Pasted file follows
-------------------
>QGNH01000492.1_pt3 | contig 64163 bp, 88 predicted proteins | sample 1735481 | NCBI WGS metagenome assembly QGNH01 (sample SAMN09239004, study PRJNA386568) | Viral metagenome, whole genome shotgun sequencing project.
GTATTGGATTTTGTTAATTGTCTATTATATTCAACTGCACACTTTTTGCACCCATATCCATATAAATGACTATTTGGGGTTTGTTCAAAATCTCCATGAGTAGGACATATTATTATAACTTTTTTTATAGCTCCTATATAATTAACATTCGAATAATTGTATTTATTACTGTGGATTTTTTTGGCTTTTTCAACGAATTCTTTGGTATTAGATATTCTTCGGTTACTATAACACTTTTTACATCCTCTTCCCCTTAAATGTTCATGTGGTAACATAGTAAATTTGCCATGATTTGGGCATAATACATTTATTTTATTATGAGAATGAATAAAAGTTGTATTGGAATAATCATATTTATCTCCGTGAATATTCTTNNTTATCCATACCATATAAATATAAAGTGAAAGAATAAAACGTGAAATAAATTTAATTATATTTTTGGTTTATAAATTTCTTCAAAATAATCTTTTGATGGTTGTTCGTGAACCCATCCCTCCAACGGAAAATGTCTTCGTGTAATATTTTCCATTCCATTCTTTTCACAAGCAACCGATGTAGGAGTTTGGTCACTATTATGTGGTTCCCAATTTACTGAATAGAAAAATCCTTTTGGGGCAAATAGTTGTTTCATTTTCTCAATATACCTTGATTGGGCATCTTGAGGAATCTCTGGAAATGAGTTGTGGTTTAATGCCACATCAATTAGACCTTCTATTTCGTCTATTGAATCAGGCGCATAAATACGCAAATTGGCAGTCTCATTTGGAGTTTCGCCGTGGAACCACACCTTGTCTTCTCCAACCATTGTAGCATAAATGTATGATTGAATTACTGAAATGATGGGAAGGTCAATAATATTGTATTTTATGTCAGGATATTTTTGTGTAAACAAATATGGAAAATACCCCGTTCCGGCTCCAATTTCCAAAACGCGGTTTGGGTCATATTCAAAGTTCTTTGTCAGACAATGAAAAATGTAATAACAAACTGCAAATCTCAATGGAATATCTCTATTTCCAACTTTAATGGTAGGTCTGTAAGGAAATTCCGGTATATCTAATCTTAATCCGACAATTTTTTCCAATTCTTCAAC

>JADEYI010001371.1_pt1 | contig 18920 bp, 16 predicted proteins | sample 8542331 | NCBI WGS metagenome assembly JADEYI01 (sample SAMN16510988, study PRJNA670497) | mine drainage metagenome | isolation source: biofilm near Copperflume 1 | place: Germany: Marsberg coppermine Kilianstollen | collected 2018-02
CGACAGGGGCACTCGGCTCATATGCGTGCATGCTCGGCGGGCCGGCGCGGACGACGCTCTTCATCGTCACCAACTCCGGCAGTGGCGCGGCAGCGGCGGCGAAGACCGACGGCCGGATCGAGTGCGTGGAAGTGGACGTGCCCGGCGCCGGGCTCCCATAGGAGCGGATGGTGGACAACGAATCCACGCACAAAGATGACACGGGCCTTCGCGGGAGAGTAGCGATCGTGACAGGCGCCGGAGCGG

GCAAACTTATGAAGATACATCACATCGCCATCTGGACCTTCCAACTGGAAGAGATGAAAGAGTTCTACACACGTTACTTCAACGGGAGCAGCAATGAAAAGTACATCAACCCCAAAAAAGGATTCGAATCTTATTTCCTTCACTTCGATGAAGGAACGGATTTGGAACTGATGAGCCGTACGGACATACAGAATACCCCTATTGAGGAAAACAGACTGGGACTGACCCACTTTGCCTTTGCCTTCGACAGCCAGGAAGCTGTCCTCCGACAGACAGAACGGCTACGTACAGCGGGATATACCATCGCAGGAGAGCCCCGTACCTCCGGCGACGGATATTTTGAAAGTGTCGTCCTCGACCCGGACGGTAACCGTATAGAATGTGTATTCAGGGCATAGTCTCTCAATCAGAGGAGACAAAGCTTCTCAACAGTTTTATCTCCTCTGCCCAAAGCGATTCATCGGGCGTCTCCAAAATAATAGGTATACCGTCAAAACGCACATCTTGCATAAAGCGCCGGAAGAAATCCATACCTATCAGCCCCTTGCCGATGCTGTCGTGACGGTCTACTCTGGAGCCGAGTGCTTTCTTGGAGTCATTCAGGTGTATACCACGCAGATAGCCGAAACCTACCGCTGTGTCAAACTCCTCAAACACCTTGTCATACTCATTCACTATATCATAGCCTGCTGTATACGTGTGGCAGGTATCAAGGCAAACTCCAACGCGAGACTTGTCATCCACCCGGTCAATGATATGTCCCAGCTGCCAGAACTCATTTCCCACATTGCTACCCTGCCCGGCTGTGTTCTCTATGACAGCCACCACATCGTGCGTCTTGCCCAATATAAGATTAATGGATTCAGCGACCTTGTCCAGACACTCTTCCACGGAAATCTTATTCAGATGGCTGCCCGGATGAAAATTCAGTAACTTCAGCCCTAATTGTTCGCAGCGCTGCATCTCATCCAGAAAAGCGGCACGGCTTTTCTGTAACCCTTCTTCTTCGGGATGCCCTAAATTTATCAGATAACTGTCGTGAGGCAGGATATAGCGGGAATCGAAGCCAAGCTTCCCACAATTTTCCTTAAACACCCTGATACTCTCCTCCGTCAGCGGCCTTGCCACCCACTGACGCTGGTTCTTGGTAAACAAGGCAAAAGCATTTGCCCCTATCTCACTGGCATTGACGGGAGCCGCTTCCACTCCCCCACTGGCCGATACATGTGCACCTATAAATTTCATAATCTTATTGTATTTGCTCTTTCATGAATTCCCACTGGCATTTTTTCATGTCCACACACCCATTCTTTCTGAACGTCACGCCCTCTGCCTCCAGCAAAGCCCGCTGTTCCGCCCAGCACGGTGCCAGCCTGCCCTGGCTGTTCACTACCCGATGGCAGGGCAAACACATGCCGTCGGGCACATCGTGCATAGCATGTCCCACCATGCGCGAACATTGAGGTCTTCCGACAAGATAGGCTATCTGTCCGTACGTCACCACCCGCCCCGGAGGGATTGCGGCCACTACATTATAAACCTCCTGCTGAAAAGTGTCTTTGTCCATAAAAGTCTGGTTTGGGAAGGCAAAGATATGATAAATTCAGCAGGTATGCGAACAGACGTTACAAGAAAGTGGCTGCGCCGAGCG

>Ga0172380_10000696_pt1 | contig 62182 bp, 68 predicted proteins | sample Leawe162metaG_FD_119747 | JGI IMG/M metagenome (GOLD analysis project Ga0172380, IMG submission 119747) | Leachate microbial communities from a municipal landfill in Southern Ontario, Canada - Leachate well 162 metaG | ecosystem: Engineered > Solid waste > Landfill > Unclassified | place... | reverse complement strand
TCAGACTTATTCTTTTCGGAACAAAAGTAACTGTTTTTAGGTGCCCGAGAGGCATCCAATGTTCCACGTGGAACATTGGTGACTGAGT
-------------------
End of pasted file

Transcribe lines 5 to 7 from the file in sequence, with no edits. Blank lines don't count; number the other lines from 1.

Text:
GCAAACTTATGAAGATACATCACATCGCCATCTGGACCTTCCAACTGGAAGAGATGAAAGAGTTCTACACACGTTACTTCAACGGGAGCAGCAATGAAAAGTACATCAACCCCAAAAAAGGATTCGAATCTTATTTCCTTCACTTCGATGAAGGAACGGATTTGGAACTGATGAGCCGTACGGACATACAGAATACCCCTATTGAGGAAAACAGACTGGGACTGACCCACTTTGCCTTTGCCTTCGACAGCCAGGAAGCTGTCCTCCGACAGACAGAACGGCTACGTACAGCGGGATATACCATCGCAGGAGAGCCCCGTACCTCCGGCGACGGATATTTTGAAAGTGTCGTCCTCGACCCGGACGGTAACCGTATAGAATGTGTATTCAGGGCATAGTCTCTCAATCAGAGGAGACAAAGCTTCTCAACAGTTTTATCTCCTCTGCCCAAAGCGATTCATCGGGCGTCTCCAAAATAATAGGTATACCGTCAAAACGCACATCTTGCATAAAGCGCCGGAAGAAATCCATACCTATCAGCCCCTTGCCGATGCTGTCGTGACGGTCTACTCTGGAGCCGAGTGCTTTCTTGGAGTCATTCAGGTGTATACCACGCAGATAGCCGAAACCTACCGCTGTGTCAAACTCCTCAAACACCTTGTCATACTCATTCACTATATCATAGCCTGCTGTATACGTGTGGCAGGTATCAAGGCAAACTCCAACGCGAGACTTGTCATCCACCCGGTCAATGATATGTCCCAGCTGCCAGAACTCATTTCCCACATTGCTACCCTGCCCGGCTGTGTTCTCTATGACAGCCACCACATCGTGCGTCTTGCCCAATATAAGATTAATGGATTCAGCGACCTTGTCCAGACACTCTTCCACGGAAATCTTATTCAGATGGCTGCCCGGATGAAAATTCAGTAACTTCAGCCCTAATTGTTCGCAGCGCTGCATCTCATCCAGAAAAGCGGCACGGCTTTTCTGTAACCCTTCTTCTTCGGGATGCCCTAAATTTATCAGATAACTGTCGTGAGGCAGGATATAGCGGGAATCGAAGCCAAGCTTCCCACAATTTTCCTTAAACACCCTGATACTCTCCTCCGTCAGCGGCCTTGCCACCCACTGACGCTGGTTCTTGGTAAACAAGGCAAAAGCATTTGCCCCTATCTCACTGGCATTGACGGGAGCCGCTTCCACTCCCCCACTGGCCGATACATGTGCACCTATAAATTTCATAATCTTATTGTATTTGCTCTTTCATGAATTCCCACTGGCATTTTTTCATGTCCACACACCCATTCTTTCTGAACGTCACGCCCTCTGCCTCCAGCAAAGCCCGCTGTTCCGCCCAGCACGGTGCCAGCCTGCCCTGGCTGTTCACTACCCGATGGCAGGGCAAACACATGCCGTCGGGCACATCGTGCATAGCATGTCCCACCATGCGCGAACATTGAGGTCTTCCGACAAGATAGGCTATCTGTCCGTACGTCACCACCCGCCCCGGAGGGATTGCGGCCACTACATTATAAACCTCCTGCTGAAAAGTGTCTTTGTCCATAAAAGTCTGGTTTGGGAAGGCAAAGATATGATAAATTCAGCAGGTATGCGAACAGACGTTACAAGAAAGTGGCTGCGCCGAGCG

>Ga0172380_10000696_pt1 | contig 62182 bp, 68 predicted proteins | sample Leawe162metaG_FD_119747 | JGI IMG/M metagenome (GOLD analysis project Ga0172380, IMG submission 119747) | Leachate microbial communities from a municipal landfill in Southern Ontario, Canada - Leachate well 162 metaG | ecosystem: Engineered > Solid waste > Landfill > Unclassified | place... | reverse complement strand
TCAGACTTATTCTTTTCGGAACAAAAGTAACTGTTTTTAGGTGCCCGAGAGGCATCCAATGTTCCACGTGGAACATTGGTGACTGAGT